Cindy McCain, John McCain’s widow, has been a dignified central presence at her late husband’s funeral and memorial service. The National Memorial Service on September 1, 2018 was attended by former Presidents George W. Bush, Barack Obama, and Bill Clinton.
However, one person was notably absent and not invited: President Donald Trump, who had a long-standing feud with McCain. Some of that feud was verbal, when Trump questioned John McCain’s war hero status during the campaign essentially because he was captured in Vietnam; some of it was policy-based, such as when McCain killed repeal of the Affordable Care Act, otherwise known as Obamacare.
But what has Cindy McCain said about Trump, if anything? Cindy stays out of political polemics, generally, but she has commented once on Trump.
In February 2018, Cindy said on the View that she was tired of Trump’s treatment of her husband, saying, “We need more compassion, more empathy, more togetherness. We don’t need more bullying and I’m tired of it.”
Cindy also said on the View: “We have much bigger things to worry about now than what the president says.” Her comments came in February 2018 after Trump criticized John McCain again at CPAC. That led to this comment from McCain’s daughter, Meghan McCain, a View co-host, according to Deadline: “I understand the argument he’s talking about policy and that’s the attack. But it’s still incredibly hurtful to have this moment of booing at CPAC, which is supposed to be the mothership of conservatism, and the Republican Party, at this specific moment in time is hurtful.”
Meghan McCain unloaded more on Trump during her eulogy at her father’s memorial service. “America does not boast because she does not have need to. The America of John McCain has no need to be made great again, because America was always great,” she said, earning applause.
“The real thing, not cheap rhetoric from men who will never come near the sacrifice he gave so willingly, nor the opportunistic appropriation of those who lived lives of comfort and privilege,” she added.
Cindy McCain is a Republican. In fact, as a result, she has been widely talked about as possibly being a replacement for her husband in the U.S. Senate. The feud between the McCains and Trump could make Arizona’s governor pause over that appointment because of impeachment concerns.
The governor of Arizona will appoint McCain’s replacement, and that person must be a Republican under the law because they would be filling the seat of John McCain.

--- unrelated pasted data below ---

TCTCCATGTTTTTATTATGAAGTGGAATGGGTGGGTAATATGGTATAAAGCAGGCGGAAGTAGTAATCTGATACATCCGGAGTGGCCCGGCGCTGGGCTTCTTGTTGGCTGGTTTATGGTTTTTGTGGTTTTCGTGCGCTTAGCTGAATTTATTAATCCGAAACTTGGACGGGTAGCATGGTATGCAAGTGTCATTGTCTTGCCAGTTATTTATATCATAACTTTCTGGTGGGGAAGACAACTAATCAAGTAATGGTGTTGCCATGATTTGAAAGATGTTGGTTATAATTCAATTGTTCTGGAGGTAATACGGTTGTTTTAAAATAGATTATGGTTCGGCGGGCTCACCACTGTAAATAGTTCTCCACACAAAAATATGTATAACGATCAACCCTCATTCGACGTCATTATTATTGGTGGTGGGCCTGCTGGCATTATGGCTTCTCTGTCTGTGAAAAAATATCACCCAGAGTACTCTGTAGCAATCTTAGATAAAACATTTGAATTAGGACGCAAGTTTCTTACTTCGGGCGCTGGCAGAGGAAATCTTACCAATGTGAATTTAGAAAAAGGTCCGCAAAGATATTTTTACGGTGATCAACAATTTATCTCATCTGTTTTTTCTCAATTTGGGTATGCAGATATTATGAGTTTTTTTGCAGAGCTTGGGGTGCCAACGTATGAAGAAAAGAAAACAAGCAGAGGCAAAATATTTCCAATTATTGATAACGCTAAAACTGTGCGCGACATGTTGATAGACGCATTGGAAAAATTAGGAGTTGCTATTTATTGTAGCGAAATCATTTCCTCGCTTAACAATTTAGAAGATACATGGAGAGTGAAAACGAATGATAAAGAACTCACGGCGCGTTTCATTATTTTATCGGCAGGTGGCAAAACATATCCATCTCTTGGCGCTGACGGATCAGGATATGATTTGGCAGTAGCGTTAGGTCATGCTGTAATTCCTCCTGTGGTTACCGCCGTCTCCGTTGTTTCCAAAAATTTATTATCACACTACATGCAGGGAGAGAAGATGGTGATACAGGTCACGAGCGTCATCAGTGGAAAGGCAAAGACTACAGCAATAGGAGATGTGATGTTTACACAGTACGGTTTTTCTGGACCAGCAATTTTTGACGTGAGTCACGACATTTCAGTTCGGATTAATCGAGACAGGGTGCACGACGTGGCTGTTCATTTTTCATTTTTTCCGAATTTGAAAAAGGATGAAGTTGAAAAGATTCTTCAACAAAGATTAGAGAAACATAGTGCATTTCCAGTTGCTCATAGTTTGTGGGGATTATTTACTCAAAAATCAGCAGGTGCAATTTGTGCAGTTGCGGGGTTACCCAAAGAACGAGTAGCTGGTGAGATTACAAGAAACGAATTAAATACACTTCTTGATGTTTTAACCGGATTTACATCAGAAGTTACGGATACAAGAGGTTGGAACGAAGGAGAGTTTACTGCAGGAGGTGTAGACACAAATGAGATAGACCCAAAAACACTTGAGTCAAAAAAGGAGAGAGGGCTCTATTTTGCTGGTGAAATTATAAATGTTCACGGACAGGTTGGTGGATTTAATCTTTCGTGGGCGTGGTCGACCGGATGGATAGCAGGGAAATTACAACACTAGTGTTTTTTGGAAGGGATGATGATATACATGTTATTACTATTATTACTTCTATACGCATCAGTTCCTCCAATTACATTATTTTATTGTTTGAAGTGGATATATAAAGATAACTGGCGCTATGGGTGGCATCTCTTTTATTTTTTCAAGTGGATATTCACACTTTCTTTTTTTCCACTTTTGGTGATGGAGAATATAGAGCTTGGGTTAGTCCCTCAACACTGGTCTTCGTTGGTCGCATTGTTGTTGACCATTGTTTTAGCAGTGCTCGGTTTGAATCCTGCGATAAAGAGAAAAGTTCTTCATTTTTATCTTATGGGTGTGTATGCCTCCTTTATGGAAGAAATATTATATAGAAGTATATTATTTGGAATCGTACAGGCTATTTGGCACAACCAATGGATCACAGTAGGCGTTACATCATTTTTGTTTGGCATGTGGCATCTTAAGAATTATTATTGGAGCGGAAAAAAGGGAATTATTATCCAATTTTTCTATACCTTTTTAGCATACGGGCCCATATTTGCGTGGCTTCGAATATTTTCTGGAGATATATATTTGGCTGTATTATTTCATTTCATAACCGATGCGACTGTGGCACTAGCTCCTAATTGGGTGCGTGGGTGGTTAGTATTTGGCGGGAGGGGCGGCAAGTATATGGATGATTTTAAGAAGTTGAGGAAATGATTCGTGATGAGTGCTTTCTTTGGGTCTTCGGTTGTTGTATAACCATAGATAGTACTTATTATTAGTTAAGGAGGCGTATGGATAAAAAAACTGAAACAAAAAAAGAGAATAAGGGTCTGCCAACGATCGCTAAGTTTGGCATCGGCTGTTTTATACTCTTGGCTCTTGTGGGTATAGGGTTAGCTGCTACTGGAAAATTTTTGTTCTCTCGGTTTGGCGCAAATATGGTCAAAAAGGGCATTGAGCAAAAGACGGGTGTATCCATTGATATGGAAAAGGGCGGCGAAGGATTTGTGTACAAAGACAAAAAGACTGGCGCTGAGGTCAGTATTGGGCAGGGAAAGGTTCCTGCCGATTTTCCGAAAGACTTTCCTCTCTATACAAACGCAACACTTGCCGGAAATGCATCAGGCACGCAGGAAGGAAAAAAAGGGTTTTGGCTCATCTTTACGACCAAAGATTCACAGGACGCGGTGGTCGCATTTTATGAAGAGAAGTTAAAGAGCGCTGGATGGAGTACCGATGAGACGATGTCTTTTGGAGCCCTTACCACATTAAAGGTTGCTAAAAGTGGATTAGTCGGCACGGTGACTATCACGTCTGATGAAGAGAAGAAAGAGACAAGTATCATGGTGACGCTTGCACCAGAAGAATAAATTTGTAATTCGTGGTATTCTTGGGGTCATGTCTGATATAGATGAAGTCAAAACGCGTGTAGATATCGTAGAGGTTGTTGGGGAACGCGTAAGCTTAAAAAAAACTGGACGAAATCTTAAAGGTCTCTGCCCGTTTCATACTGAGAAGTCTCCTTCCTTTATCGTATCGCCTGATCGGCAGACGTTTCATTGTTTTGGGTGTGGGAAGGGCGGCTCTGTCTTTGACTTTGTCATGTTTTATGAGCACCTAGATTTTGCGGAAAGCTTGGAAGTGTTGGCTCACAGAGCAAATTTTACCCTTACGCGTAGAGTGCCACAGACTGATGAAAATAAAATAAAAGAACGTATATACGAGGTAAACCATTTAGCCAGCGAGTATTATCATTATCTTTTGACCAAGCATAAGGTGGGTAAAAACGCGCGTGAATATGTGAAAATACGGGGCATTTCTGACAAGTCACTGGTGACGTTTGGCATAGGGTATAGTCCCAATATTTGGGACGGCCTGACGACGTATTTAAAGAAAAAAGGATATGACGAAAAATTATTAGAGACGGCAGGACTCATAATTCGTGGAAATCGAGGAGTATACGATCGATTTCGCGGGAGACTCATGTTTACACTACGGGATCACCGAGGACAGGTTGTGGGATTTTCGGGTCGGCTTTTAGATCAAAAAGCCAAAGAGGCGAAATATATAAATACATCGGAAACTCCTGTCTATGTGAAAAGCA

There is precedent; Mary Bono replaced her husband Sonny Bono in the House of Representatives when he died tragically.
John McCain, a Republican, died at the age of 81 on August 25, 2018 of a brain tumor. Right now, the governor, who will get to appoint McCain’s replacement in the U.S. Senate, is being circumspect and saying little to show proper respect to the period of mourning.
John and his second wife Cindy McCain had four children together. He also had three children from his first marriage, Sidney, Andrew, and Doug. McCain and Cindy Hensley married in 1980 and went on to have four children: Meghan, Jack, Bridget and Jimmy. Cindy McCain is the mother of military veterans as Jack, Jimmy and Doug have served in the military. Three of the children were adopted.
Cindy McCain spoke to the Republican National Convention when her husband was running for president. You can read her 2008 speech to the Republican National Convention here.
She “was chosen to represent the state of Arizona at the Republican National Convention as the Chairwoman of the Arizona Delegation” in 2000, according to her bio.
According to Vox, Arizona state law holds that the governor must pick a Republican because that is the party of John McCain. Furthermore, Arizona’s governor is himself a Republican.
The governor of Arizona is Republican Doug Ducey. According to AZCentral, Ducey has been quiet about whom he might pick to replace McCain. The newspaper reported that the only thing Ducey has ruled out is appointing himself to the post.
In addition to Cindy McCain, names floated by AZCentral as possibilities include McCain’s wife, Cindy McCain; Kirk Adams, Ducey’s chief of staff; Barbara Barrett, who ran for governor; former U.S. Senate Republican whip Jon Kyl; Karrin Taylor Robson, founder of a real-estate development company; former Congressman John Shadegg; Matt Salmon, a former Congressman; and Eileen Klein, the state treasurer.